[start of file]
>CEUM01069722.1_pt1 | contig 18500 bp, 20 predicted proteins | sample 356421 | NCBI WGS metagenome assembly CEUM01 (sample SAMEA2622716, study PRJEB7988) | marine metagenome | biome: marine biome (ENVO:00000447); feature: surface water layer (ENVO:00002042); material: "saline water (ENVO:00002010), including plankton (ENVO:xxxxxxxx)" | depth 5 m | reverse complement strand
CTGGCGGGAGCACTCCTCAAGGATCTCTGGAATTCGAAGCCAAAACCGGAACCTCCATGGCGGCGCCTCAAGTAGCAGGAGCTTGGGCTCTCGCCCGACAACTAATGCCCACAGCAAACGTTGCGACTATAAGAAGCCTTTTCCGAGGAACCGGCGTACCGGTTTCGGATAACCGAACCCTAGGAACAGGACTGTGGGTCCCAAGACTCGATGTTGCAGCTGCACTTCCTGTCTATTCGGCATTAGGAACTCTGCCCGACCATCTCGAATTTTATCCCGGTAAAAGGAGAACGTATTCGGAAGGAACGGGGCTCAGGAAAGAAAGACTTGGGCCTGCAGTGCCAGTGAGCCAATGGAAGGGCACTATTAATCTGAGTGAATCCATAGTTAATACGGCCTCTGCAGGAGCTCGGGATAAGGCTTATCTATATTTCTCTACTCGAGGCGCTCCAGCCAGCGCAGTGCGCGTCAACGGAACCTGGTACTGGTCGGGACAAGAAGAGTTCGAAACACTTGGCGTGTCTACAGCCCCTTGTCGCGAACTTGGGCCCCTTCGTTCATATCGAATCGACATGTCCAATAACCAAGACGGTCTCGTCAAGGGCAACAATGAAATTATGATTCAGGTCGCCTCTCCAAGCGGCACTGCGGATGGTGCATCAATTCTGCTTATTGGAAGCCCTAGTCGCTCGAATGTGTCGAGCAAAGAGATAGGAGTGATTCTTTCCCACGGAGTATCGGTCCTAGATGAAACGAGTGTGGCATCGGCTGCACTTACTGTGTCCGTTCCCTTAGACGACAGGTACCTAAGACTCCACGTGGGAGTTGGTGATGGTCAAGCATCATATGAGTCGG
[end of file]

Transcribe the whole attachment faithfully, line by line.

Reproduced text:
>CEUM01069722.1_pt1 | contig 18500 bp, 20 predicted proteins | sample 356421 | NCBI WGS metagenome assembly CEUM01 (sample SAMEA2622716, study PRJEB7988) | marine metagenome | biome: marine biome (ENVO:00000447); feature: surface water layer (ENVO:00002042); material: "saline water (ENVO:00002010), including plankton (ENVO:xxxxxxxx)" | depth 5 m | reverse complement strand
CTGGCGGGAGCACTCCTCAAGGATCTCTGGAATTCGAAGCCAAAACCGGAACCTCCATGGCGGCGCCTCAAGTAGCAGGAGCTTGGGCTCTCGCCCGACAACTAATGCCCACAGCAAACGTTGCGACTATAAGAAGCCTTTTCCGAGGAACCGGCGTACCGGTTTCGGATAACCGAACCCTAGGAACAGGACTGTGGGTCCCAAGACTCGATGTTGCAGCTGCACTTCCTGTCTATTCGGCATTAGGAACTCTGCCCGACCATCTCGAATTTTATCCCGGTAAAAGGAGAACGTATTCGGAAGGAACGGGGCTCAGGAAAGAAAGACTTGGGCCTGCAGTGCCAGTGAGCCAATGGAAGGGCACTATTAATCTGAGTGAATCCATAGTTAATACGGCCTCTGCAGGAGCTCGGGATAAGGCTTATCTATATTTCTCTACTCGAGGCGCTCCAGCCAGCGCAGTGCGCGTCAACGGAACCTGGTACTGGTCGGGACAAGAAGAGTTCGAAACACTTGGCGTGTCTACAGCCCCTTGTCGCGAACTTGGGCCCCTTCGTTCATATCGAATCGACATGTCCAATAACCAAGACGGTCTCGTCAAGGGCAACAATGAAATTATGATTCAGGTCGCCTCTCCAAGCGGCACTGCGGATGGTGCATCAATTCTGCTTATTGGAAGCCCTAGTCGCTCGAATGTGTCGAGCAAAGAGATAGGAGTGATTCTTTCCCACGGAGTATCGGTCCTAGATGAAACGAGTGTGGCATCGGCTGCACTTACTGTGTCCGTTCCCTTAGACGACAGGTACCTAAGACTCCACGTGGGAGTTGGTGATGGTCAAGCATCATATGAGTCGG